“So, we can see that there is a complex interplay going on, and one of the big drawbacks in the historical approach to condition monitoring has been seeing factors in isolation rather than as a whole.
“Often, I hear someone say that the particle count is elevated but filter service life has not decreased. This means that either the filter is in bypass or that a particle counter is reading incorrectly. If you take these factors in isolation, you can obviously arrive at erroneous conclusions and get a misleading picture of what is happening within the system.
“And since the oil is already heated, the oil is exposed to the atmosphere, particularly oxygen. If contaminants are present, then obviously the degradation or depletion of service life can be further accelerated.”
Methods of condition monitoring
Numerous methods exist for laboratory oil conditioning monitoring. These methods include infrared spectroscopy (oxidation marker bands), titration for determination of the acid number, estimation of remaining antioxidant content (ruler), particle counting, and elemental analysis (ICP-AE).
Online methods for measurements of oil properties
Online methods for measurement of oil properties include viscosity, electrical properties (dielectric constant), relative humidity, infrared spectroscopy, and particle counting.
Ultraviolet visible spectroscopy and ASDM for colour analysis
These methods can be expanded to include ultraviolet visible spectroscopy for colour analysis.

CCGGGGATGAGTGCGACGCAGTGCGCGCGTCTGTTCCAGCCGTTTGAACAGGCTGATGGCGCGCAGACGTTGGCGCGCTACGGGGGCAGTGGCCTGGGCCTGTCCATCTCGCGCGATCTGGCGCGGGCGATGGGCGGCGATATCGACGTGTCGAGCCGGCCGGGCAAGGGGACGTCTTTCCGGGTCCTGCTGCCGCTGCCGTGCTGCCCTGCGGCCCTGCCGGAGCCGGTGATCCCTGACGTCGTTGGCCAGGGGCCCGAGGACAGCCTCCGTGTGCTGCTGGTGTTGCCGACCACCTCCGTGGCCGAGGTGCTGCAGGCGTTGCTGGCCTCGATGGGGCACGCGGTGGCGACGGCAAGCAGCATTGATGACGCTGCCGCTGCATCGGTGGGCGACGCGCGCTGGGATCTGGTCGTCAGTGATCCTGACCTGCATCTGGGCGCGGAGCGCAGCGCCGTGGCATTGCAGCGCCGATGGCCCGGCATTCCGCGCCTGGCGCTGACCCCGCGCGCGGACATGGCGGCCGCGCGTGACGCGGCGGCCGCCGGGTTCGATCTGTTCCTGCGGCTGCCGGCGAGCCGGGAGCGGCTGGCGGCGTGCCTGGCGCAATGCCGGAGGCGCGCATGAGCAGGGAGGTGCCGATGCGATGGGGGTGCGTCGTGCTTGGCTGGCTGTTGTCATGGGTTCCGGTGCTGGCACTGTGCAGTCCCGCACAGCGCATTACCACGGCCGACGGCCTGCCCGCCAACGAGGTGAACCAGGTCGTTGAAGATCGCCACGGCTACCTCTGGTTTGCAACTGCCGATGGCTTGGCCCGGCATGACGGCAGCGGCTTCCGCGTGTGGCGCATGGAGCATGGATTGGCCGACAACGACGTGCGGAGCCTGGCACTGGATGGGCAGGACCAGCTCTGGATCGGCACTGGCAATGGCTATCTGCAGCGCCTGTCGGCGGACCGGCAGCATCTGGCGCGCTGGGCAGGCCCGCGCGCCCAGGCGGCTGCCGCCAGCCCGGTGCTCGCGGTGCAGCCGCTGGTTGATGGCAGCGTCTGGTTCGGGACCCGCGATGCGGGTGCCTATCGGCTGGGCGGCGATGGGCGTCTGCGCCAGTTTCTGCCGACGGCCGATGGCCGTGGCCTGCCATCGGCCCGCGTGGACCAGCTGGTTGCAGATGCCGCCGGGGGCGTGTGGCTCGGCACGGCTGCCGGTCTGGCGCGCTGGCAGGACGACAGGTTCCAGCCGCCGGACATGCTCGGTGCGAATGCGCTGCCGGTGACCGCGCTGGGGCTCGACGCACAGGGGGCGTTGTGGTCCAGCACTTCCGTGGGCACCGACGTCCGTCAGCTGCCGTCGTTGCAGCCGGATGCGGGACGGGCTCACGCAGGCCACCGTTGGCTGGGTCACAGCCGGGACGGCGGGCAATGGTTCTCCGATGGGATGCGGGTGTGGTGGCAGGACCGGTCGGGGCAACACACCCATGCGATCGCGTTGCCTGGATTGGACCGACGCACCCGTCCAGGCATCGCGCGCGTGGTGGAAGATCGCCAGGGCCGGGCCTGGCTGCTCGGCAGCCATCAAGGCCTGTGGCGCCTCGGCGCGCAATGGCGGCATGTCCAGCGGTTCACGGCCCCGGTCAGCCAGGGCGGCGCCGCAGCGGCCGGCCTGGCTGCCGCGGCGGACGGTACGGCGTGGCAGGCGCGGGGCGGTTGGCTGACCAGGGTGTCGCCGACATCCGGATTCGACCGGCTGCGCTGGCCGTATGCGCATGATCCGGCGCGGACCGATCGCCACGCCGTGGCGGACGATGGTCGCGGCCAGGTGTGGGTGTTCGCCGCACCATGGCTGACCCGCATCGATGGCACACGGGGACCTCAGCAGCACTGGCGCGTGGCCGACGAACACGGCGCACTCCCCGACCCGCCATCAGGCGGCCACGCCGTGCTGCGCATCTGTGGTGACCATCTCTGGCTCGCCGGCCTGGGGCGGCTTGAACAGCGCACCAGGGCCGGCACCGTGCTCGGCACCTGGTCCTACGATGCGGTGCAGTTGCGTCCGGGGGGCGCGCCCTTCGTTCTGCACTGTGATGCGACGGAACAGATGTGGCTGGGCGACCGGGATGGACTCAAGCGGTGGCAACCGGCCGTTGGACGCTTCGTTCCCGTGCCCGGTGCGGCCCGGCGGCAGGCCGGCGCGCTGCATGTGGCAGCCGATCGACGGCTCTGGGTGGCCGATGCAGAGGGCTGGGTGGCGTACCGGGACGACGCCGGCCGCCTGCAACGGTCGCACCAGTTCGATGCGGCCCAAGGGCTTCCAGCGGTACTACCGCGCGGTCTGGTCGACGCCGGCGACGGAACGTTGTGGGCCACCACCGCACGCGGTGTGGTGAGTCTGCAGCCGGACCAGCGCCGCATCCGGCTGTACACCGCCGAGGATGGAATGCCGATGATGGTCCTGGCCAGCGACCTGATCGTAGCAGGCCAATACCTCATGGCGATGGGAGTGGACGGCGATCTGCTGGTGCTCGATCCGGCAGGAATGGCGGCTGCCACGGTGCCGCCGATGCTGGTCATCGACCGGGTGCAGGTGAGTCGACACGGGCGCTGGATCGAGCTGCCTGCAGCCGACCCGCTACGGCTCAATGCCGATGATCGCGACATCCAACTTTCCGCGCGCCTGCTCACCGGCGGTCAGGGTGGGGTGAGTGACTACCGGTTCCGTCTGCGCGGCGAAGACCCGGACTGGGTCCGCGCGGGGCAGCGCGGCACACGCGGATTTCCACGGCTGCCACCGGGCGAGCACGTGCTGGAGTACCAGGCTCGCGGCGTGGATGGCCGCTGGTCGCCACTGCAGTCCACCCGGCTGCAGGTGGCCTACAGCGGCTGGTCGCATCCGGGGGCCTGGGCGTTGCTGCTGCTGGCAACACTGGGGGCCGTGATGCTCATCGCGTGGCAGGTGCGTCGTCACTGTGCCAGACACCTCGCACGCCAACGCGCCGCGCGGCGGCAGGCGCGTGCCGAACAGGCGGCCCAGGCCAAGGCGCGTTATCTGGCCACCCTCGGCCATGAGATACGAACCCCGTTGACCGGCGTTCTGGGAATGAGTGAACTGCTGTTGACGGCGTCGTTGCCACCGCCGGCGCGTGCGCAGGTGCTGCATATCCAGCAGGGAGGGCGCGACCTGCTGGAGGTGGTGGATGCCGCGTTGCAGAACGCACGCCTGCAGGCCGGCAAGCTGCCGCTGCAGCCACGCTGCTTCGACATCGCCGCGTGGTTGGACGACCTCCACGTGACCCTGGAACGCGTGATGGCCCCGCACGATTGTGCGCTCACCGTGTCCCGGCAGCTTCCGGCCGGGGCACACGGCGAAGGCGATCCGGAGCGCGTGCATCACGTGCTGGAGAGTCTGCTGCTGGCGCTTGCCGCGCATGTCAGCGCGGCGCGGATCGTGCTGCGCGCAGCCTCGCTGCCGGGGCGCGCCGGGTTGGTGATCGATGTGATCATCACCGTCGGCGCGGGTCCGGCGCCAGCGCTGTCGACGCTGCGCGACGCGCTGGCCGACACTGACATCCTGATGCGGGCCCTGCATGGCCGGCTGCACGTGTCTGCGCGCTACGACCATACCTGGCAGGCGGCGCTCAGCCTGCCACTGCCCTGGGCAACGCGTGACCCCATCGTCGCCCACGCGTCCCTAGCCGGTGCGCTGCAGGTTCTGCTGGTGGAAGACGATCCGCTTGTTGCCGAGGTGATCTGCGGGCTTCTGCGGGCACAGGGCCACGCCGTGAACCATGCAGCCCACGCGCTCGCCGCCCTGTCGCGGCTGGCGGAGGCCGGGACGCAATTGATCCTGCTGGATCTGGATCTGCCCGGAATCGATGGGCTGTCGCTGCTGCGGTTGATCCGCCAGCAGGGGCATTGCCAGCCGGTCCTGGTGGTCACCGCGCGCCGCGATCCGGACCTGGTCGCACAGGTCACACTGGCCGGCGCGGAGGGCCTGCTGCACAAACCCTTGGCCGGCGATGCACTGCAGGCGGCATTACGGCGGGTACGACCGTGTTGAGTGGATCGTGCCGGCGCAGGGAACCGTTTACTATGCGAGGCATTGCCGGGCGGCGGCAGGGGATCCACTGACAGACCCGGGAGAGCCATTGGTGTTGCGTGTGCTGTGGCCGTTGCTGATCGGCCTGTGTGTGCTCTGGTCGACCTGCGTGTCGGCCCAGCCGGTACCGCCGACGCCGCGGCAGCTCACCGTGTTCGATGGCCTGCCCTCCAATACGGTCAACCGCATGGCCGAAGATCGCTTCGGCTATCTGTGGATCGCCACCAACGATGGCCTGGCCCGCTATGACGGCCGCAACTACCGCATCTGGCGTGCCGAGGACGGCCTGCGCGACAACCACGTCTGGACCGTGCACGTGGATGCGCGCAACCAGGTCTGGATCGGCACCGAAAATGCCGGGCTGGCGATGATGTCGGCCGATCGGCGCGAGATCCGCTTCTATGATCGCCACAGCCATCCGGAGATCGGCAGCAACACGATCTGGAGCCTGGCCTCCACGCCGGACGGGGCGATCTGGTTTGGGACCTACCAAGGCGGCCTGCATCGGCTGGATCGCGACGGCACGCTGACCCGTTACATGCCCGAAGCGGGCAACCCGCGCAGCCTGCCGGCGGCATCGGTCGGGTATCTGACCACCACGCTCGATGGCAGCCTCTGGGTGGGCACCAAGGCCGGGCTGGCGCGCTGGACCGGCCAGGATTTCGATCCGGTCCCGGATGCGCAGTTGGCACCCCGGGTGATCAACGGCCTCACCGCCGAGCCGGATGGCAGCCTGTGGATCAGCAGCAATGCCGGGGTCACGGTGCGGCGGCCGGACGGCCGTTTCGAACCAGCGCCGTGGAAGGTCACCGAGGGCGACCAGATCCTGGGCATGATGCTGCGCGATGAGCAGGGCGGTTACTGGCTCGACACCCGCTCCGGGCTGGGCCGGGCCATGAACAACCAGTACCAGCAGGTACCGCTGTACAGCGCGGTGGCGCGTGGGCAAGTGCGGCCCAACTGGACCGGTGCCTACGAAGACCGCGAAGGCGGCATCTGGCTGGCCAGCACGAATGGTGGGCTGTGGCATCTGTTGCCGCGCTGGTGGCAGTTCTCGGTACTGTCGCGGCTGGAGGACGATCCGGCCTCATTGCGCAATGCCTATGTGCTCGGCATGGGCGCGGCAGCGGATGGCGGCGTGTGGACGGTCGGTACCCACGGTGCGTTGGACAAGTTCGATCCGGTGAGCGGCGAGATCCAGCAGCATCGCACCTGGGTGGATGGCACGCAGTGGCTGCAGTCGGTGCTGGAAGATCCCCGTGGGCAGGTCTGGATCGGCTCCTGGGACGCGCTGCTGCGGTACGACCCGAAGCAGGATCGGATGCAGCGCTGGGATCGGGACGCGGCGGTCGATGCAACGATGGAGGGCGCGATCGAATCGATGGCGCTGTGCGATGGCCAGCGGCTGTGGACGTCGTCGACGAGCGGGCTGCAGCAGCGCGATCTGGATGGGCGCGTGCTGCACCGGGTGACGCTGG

"Typically, oils tend to shift to red, meaning they tend to acquire yellowish and brownish colouring as they age. So, we can see a shift in the ultraviolet, visible spectrum absorption to the red, but it’s not typically used,” they said. “People typically fall back to something simpler like ASDM colour analysis, which is simply visual assessment. This analysis tends to be a bit subjective because it’s sometimes difficult to determine a colour.
“Here there’s a tendency to not bring all the factors together and not to consider the background but rather focus on the actual signal derived from the counter.”
Placement of the particle counter
Placement of the particle counter is also very important.
“If you place the particle counter directly downstream of the filter, obviously it’s going to show you that the fluid is very clean if the filter is working. So, this is one way to make sure the filter element is doing its job.
“Another thing is to put it on the return line so that you can see what is happening before the filter element, how the filter element is being returned to the system, and what is being supplied to the filter element when it’s being returned to the tank, etc.”
HYDACLab can determine online relative viscosity (around 20%), relative dielectric constant (around 20%), relative humidity (0-100%), and temperature (-25 to +100°C).
Measurement ranges span temperature from -25 to +100°C; humidity from 0-100% (relative humidity); relative change in viscosity (1 to 1000 cSt); and relative change in dielectric constant (1,5,10).
Outputs include two free configurable outputs, standard outputs, switching outputs, and sequential analogue output (4-20mA) of measured oil property values and device status.
Condition assessment: electrical conductivity
In HYDAC’s HFCC laboratory almost 4000 lubricating, hydraulic and isolating fluids have been electrically characterised.
The following trends are known: high temperature results in higher conductivity as does high water content, high TAN, high impurity content, a mixture with more conductive fluids, and ageing oils.